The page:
Letting the IDF win
The use of the armed forces to make diplomatic gains is one of the fundamentals of statesmanship, certainly in the neighborhood in which Israel seeks to survive.
In the first Lebanon war the IDF made it to Beirut by arguing that it had to improve its positions. An operation that began with the misleading intention of pushing the range of PLO Katyushas 40 kilometers from the northern border ended with the occupation of the Lebanese capital. The broadening of the operation was done piece by piece, explaining that there is no other way because IDF forces were being exposed to life-threatening situations. Since Friday afternoon the second Lebanon war is taking on a similar character: the decision to move on to the Litani River is motivated by a hidden agenda but is being justified through practical needs.
To date, the war has been managed by Ehud Olmert and Amir Peretz in an embarrassingly amateurish way, but motivated by practical considerations. The moves they opted to make - from the initial decision to respond to the Hezbollah provocation in the north, through the use of ground forces, all the way to the announcement on Friday afternoon that the war machine would move ahead into the depths of Lebanon - have been presented as direct responses, albeit not always wise, to military and diplomatic developments. But since the Security Council voted in favor of a resolution for an end to hostilities, and Israel welcomed it, the legitimacy of the order to continue the operation into Lebanese territory is less self-evident.
It is one thing to signal an intention to embark on a full-front offensive - to encourage the members of the Security Council to take into account the Israeli viewpoint - and another to go ahead and carry out the attack after the accepted formula is being presented by the Prime Minister's Office as a diplomatic gain for Israel.
The suspicion that the broadening of the military deployment is driven by hidden motives is reinforced further not only by Olmert's refusal to allow Tzipi Livni to participate in the deliberations of the Security Council, but also when answers are sought over what the military operation actually means. The impression is that the prime minister, who updated some of his ministers on Friday night, did not offer a uniform explanation. There are those who understood him to mean that the expanded IDF ground operation was meant to pressure the Lebanese government to release immediately the two abducted soldiers.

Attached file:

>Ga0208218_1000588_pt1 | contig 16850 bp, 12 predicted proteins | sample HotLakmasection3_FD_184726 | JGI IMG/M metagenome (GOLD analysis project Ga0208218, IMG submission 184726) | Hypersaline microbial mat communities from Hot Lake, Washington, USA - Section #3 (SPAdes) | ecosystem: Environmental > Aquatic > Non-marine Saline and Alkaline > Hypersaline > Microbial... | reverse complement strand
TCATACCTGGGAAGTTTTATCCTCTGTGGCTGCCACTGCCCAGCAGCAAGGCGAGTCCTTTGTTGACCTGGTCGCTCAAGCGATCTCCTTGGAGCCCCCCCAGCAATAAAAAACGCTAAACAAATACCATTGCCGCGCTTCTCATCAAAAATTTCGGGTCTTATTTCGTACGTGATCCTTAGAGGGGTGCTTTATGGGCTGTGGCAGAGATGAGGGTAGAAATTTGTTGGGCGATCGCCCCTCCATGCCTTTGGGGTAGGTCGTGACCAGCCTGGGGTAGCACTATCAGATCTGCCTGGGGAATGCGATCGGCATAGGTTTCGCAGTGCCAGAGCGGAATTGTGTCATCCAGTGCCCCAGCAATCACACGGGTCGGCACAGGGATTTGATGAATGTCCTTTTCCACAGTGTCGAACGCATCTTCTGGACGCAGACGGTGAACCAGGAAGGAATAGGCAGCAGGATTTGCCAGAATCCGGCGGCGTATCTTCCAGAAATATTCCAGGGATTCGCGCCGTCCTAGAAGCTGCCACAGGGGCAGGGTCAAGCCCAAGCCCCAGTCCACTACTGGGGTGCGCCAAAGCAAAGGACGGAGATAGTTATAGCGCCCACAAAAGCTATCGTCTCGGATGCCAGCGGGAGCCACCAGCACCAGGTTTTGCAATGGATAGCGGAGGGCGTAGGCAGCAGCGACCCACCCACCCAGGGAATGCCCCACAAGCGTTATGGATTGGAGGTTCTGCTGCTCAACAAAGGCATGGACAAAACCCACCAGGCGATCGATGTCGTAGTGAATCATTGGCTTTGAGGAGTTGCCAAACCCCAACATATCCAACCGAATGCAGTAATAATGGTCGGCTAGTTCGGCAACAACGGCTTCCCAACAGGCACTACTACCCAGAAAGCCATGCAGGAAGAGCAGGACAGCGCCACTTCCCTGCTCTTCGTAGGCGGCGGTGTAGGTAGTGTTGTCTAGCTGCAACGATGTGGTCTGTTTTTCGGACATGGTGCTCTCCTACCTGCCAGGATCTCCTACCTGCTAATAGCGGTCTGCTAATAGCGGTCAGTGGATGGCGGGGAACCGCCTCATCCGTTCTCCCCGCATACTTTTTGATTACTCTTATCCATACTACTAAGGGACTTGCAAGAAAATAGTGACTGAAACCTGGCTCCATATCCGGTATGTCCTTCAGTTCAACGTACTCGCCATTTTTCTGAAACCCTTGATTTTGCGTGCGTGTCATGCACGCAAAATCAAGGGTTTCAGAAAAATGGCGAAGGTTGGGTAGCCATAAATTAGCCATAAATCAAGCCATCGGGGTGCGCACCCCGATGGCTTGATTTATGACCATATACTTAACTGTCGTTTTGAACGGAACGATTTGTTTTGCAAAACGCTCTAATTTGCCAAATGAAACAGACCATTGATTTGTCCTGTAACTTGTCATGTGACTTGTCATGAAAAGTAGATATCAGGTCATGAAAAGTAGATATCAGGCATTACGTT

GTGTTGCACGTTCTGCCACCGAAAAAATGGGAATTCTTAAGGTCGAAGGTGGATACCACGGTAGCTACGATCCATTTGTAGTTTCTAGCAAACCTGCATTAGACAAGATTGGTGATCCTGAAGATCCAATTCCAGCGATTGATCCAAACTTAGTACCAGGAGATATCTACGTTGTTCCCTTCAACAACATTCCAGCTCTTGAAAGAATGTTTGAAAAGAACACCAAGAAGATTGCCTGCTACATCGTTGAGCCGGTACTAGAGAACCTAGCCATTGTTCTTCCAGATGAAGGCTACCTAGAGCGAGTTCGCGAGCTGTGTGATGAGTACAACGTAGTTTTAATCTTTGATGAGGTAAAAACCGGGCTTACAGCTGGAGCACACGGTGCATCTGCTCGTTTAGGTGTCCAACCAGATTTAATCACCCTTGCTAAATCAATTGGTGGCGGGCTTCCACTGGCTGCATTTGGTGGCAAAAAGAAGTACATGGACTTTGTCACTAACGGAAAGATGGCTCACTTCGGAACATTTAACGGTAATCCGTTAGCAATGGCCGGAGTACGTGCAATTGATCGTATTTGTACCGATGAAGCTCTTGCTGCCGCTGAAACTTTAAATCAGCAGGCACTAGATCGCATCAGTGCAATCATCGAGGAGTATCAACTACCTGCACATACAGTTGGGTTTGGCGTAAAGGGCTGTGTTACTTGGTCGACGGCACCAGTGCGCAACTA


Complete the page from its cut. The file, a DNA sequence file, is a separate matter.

Others interpreted it as a wish to ensure the implementation of the Security Council resolution; others still maintain it was meant to deal with a situation in which the resolution is not being carried out. Long-term military considerations, some say, such as causing gravest damage to Hezbollah, are behind this; in similar vein, others point to urgent operational needs - such as improving IDF positions in anticipation of the cease-fire. Others argue that there are those who say the IDF's momentum was such that it could not be stopped. And there are those who admit that the purpose of the operation is to give the impression that Israel won the war.
Normally, cease-fire agreements are not implemented in one swoop; in the final moments each side tries to make gains it was prevented from doing during the fighting. It is possible that this is how the military outburst of the last two days should be seen, even if it resembles more a new offensive than the twilight time of battle. As far as we know, the operation initiated on Friday night does not formally contravene the Security Council resolution; it is being carried out with full U.S. knowledge and is meant to end today.
Notwithstanding, it raises concerns about the wisdom of the country's leadership: does the cost in human life claimed in this operation justify the expected result? Will the chances of deriving from this war a substantive change in the Israel-Lebanon relations increase as a result of the takeover of a few more square kilometers of territory? Will the vulnerability of the IDF forces to the lethal strikes of Hezbollah fighters not increase as a result of broadening its deployment? Will Israel's image in the world improve in view of images of continued fighting, despite the UN resolution? Will this action not strengthen Hezbollah's motivation to intensify its responses and establish its image as the group standing before the Israeli war machine?
The use of the armed forces to make diplomatic gains is one of the fundamentals of statesmanship, certainly in the neighborhood in which Israel seeks to survive. During the current war serious doubts arose regarding the expertise of the prime minister and the Defense Ministry in the combined usage of both channels. This uncertainty has deepened during the past 48 hours.